Telephone Interpreting in Health Care Settings: Some Commonly Asked Questions
By Nataly Kelly,
the director of product development,
NetworkOmni Multilingual Communications,
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The following frequently asked questions regarding
telephone interpreting in health care settings may be helpful
for interpreters, language service companies, and health
care providers who wish to learn more about telephone interpreting,
as well as its potential benefits and limitations in health
care scenarios. Electronic copies of this guide for educational
purposes may be downloaded at no charge from www.atanet.org/chronicle/feature_articles_monthly_archive.php,
or by e-mailing the author at email@example.com.
What is telephone interpreting?
Telephone interpreting is provided when an interpreter,
who is usually based in a remote location, provides interpretation
via telephone for two individuals who do not speak the same
language. Most often, telephone interpreting is performed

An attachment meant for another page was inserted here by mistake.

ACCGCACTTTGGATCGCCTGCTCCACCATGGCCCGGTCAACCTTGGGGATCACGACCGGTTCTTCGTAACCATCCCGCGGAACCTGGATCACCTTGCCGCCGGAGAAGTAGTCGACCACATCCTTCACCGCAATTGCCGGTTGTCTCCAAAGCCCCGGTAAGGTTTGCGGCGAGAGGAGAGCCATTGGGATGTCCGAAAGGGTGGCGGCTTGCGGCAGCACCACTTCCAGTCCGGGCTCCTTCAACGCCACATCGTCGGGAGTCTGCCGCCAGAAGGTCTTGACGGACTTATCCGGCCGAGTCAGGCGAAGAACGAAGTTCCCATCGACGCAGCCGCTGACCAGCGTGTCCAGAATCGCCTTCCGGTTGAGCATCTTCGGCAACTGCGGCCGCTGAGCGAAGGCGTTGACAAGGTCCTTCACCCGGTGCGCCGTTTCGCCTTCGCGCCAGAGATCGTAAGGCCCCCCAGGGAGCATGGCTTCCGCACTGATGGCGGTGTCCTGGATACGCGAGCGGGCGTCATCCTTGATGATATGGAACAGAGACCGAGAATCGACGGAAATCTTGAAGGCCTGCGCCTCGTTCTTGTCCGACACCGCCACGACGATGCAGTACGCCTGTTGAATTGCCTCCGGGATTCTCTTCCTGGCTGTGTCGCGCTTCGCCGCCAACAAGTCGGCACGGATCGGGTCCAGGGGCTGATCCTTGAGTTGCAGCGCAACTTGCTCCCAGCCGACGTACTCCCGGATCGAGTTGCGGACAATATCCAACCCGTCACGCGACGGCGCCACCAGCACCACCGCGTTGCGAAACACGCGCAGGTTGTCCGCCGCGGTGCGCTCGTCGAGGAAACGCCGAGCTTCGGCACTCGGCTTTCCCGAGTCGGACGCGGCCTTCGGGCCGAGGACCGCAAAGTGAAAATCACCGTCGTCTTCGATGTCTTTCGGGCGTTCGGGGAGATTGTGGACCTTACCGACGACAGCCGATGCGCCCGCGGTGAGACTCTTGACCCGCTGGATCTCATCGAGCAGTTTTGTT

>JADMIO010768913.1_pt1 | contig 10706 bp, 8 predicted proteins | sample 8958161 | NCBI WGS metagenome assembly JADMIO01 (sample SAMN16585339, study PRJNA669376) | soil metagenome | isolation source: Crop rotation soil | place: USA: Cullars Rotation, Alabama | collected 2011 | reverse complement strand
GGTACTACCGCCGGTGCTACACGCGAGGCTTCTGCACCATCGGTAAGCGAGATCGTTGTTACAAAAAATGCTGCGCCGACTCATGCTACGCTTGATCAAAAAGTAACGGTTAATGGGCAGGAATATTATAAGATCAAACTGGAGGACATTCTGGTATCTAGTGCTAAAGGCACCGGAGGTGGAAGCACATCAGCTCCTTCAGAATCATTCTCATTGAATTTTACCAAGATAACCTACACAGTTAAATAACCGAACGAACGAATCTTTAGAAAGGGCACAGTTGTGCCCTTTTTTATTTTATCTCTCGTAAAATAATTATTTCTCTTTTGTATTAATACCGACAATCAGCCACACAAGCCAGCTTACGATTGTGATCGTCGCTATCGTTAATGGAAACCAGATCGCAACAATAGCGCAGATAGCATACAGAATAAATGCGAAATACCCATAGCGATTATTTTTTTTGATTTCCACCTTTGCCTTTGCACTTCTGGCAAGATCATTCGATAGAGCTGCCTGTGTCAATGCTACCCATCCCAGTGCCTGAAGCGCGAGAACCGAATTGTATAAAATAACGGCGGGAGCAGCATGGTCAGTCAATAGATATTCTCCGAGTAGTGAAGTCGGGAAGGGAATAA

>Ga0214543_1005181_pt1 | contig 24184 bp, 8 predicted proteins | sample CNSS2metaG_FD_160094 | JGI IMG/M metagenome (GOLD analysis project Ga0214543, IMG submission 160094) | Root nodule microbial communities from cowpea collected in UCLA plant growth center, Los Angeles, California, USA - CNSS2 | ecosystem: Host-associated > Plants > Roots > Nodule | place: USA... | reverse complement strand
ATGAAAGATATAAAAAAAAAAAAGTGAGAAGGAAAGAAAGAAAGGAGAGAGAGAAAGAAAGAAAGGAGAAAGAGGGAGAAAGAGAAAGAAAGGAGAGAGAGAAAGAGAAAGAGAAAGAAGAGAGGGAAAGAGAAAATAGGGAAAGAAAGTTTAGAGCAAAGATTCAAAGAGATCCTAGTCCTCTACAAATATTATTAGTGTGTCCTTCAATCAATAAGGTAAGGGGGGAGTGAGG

in the consecutive mode. This means that the interpreter
listens to each utterance first and then proceeds to render
it into the other language, as opposed to speaking and listening
Who performs telephone interpreting
in health care settings?
In the U.S., the majority of telephone interpreting is performed
by for-profit companies that are external to health care
organizations. However, many large health care providers
have interpreting services departments with staff interpreters
who also perform telephone interpreting. In some countries,
telephone interpreting is provided as a free service by
Is telephone interpreting a replacement
for face-to-face interpreting in health care?
No. Telephone interpreting and face-to-face interpreting
both have important roles in health care settings, but the
two types of interpreting do not replace each other.
When is face-to-face interpreting
preferable to telephone interpreting?
Telephone interpreting should be avoided, if possible, in
preference to face-to-face interpreting, in the following
health care situations:
1. When mental health services are
being provided: Telephone interpreting should not
be used in most mental health settings. The presence of
telephone equipment could itself present a hazard, since
it could be used as a weapon. In addition, with certain
mental health conditions, telephone interpreting might confuse
2. When serving patients who are
hard of hearing: Some patients who are hard of
hearing and/or elderly may rely more on lip reading than